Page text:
Sickels' "B" grade for Walker is translated by the evaluator's scale: "Grade B prospects have a good chance to enjoy successful careers. ... Most end up spending several years in the majors, at the very least in a marginal role."
In 2008, Walker hit .242/.280/.414 with Triple-A Indianapolis. He notched 38 extra-base hits (including a career-high seven triples) in 505 at-bats, but struck out an alarming 102 times while drawing only 29 bases on balls. All the while, Pirate management was busy selecting Pedro Alvarez with the second overall pick in June's Rule 4 draft and trading for Andy LaRoche, one of the better third base prospects in baseball.
Alvarez's signing process was drawn out by his agent, Scott Boras, and LaRoche slumped upon his arrival in Pittsburgh, but there's no denying both players are head and shoulders above Walker when it comes to a long-term depth chart. Alvarez was added to the team's 40-man roster after signing a four-year, $6.4 million major-league deal, and LaRoche has had continued success in the high minors of which Walker can only dream.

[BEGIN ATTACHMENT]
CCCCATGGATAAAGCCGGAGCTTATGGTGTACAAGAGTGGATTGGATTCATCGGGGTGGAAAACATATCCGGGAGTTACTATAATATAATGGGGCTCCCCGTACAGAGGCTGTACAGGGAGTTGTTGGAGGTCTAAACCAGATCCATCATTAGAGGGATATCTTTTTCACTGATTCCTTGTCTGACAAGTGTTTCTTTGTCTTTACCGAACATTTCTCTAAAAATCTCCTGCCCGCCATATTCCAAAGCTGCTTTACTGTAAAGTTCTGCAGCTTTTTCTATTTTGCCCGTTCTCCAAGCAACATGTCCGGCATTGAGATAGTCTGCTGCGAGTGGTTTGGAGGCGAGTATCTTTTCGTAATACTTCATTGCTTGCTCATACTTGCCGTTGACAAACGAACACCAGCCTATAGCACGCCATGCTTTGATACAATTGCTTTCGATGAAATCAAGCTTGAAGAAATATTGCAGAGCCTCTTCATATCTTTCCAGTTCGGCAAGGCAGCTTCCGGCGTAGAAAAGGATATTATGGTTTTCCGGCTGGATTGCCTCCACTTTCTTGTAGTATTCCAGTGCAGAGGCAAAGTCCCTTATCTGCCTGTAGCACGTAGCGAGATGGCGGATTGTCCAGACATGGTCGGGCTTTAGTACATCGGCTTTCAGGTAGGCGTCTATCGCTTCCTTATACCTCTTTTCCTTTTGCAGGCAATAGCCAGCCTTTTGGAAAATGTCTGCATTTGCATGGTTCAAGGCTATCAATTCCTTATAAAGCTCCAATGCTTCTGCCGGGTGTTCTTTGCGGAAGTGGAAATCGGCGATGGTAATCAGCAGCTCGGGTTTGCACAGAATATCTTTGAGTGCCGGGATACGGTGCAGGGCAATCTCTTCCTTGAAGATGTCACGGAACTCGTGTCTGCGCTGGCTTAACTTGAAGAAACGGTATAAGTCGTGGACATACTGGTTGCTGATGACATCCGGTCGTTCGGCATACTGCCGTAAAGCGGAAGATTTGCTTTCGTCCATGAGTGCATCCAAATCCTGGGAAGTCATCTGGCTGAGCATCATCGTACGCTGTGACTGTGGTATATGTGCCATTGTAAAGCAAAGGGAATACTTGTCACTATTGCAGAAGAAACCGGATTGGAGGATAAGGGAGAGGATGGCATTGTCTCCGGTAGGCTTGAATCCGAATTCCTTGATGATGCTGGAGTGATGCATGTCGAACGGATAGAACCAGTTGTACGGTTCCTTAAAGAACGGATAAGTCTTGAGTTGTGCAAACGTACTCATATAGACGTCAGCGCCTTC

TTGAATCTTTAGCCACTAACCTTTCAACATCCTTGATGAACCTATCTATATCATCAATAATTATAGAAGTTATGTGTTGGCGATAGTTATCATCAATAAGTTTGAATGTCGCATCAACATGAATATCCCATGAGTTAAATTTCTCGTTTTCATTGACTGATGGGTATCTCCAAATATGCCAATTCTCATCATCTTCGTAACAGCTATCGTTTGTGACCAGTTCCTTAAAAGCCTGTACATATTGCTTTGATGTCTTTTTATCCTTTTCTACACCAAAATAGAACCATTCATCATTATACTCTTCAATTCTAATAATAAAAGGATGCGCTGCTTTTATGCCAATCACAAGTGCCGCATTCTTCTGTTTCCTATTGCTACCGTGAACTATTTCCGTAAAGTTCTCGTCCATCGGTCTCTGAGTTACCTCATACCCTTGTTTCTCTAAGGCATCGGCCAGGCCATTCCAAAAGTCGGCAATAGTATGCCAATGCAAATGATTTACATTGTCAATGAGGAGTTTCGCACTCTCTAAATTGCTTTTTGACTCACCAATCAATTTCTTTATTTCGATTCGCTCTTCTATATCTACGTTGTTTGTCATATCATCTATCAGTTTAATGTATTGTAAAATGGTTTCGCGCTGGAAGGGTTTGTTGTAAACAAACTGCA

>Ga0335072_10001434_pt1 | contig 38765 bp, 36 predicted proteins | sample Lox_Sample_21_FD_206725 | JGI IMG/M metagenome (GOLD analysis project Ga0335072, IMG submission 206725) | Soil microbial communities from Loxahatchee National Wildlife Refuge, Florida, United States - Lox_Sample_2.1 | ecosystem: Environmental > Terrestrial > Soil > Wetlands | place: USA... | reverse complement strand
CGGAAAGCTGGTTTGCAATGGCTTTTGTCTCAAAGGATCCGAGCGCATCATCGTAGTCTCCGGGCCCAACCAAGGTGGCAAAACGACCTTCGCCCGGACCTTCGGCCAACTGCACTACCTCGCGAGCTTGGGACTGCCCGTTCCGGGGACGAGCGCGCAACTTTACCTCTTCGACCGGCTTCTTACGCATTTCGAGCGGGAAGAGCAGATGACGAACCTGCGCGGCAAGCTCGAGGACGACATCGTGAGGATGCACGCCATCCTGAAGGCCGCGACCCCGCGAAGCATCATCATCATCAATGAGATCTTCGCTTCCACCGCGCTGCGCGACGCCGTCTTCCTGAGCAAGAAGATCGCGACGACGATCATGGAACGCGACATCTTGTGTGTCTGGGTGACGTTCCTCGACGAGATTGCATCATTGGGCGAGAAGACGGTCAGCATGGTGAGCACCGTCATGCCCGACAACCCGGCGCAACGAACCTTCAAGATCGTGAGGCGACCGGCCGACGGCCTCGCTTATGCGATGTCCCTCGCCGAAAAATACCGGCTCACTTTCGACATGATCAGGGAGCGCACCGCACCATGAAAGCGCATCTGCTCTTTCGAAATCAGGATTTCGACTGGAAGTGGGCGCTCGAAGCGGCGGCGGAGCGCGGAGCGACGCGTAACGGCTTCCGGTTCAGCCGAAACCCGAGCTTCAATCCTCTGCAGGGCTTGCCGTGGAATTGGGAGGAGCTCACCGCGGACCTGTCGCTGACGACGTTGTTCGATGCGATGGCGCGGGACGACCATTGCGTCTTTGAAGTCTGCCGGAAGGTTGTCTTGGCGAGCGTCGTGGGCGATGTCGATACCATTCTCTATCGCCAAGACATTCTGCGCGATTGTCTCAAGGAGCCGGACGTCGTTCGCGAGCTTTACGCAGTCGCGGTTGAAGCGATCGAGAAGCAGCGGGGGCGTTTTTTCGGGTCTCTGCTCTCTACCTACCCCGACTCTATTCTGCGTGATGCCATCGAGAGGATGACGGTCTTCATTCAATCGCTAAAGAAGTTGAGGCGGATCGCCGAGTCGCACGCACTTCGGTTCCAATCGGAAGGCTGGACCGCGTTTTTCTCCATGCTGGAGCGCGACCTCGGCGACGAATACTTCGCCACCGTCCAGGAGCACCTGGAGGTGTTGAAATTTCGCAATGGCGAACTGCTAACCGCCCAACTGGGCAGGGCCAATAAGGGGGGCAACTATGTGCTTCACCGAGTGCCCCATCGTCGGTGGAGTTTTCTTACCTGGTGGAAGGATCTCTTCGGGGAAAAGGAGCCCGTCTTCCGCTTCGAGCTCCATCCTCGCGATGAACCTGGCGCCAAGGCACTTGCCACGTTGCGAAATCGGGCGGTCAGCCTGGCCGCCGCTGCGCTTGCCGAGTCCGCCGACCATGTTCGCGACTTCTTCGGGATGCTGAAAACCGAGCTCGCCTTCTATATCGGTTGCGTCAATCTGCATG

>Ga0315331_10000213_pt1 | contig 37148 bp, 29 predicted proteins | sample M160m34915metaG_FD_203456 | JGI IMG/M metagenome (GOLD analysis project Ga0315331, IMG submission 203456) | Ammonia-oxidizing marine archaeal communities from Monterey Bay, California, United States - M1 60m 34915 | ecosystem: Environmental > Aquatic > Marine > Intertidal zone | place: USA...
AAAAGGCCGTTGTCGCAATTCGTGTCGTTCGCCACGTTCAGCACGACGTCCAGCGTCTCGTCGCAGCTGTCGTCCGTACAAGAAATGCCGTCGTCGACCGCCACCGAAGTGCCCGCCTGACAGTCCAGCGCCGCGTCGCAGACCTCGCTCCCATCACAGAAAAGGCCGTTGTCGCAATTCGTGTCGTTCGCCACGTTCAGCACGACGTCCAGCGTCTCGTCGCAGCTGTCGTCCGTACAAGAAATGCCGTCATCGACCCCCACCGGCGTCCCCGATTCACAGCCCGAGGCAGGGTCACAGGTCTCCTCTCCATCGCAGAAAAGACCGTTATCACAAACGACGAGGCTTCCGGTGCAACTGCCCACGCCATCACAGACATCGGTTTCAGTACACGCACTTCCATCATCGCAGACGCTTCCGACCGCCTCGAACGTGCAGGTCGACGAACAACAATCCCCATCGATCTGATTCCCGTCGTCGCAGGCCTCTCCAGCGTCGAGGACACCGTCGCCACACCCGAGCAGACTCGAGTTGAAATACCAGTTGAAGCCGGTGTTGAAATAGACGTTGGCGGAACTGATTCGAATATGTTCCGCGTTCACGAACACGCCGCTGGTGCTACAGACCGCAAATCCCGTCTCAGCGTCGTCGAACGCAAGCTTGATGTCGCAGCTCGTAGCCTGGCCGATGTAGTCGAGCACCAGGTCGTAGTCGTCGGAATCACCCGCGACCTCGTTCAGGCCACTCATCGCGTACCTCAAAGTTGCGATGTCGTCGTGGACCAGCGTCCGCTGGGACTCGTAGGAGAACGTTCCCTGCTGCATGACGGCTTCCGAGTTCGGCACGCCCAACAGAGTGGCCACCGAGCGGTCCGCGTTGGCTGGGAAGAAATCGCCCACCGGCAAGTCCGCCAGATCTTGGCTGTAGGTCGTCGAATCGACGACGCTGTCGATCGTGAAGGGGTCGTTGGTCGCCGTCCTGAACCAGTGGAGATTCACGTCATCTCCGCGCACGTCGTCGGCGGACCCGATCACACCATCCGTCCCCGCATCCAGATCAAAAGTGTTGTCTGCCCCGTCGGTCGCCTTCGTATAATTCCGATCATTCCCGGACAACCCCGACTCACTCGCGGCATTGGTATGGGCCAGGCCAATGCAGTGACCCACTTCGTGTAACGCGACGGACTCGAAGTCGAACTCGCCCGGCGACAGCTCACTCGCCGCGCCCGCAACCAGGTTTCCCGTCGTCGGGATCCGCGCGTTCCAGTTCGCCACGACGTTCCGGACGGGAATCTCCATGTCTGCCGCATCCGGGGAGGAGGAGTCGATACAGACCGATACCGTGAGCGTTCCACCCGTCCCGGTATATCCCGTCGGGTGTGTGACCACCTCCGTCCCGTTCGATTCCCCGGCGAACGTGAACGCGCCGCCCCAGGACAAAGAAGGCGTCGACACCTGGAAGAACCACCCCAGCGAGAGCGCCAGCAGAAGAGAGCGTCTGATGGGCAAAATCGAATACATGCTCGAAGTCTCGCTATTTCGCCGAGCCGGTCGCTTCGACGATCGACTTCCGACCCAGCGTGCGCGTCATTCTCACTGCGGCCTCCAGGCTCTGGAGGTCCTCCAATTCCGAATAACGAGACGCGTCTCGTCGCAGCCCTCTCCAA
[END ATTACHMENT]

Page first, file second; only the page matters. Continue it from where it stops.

While, as Che implied in his Q&A, a team with a developing minor-league system needs to stockpile as much talent as possible regardless of position, barring the unforeseen, the Pirates will eventually be faced with a decision:
- Trade Walker a la Brent Lillibridge to fill a team need as the franchise inches closer to relevancy, or
- Move Walker to another position on the diamond at which he could help the team.
Given the fact that remarks from baseball minds like Constancio and Sickels likely aren't limited in nature, it would seem as if Walker has more worth to the Pirates as a player than he would as a trade chip. Huntington and Co. should value him more highly for his upside than any team looking to "buy low" would admit to doing. A position change is in order.
Again, there are more options:
- Send Walker back behind the plate. Given the presence of five catchers on the 40-man roster (including a regular in Ryan Doumit who should be entrenched in the position for as long as his legs can handle the beating), this doesn't seem likely.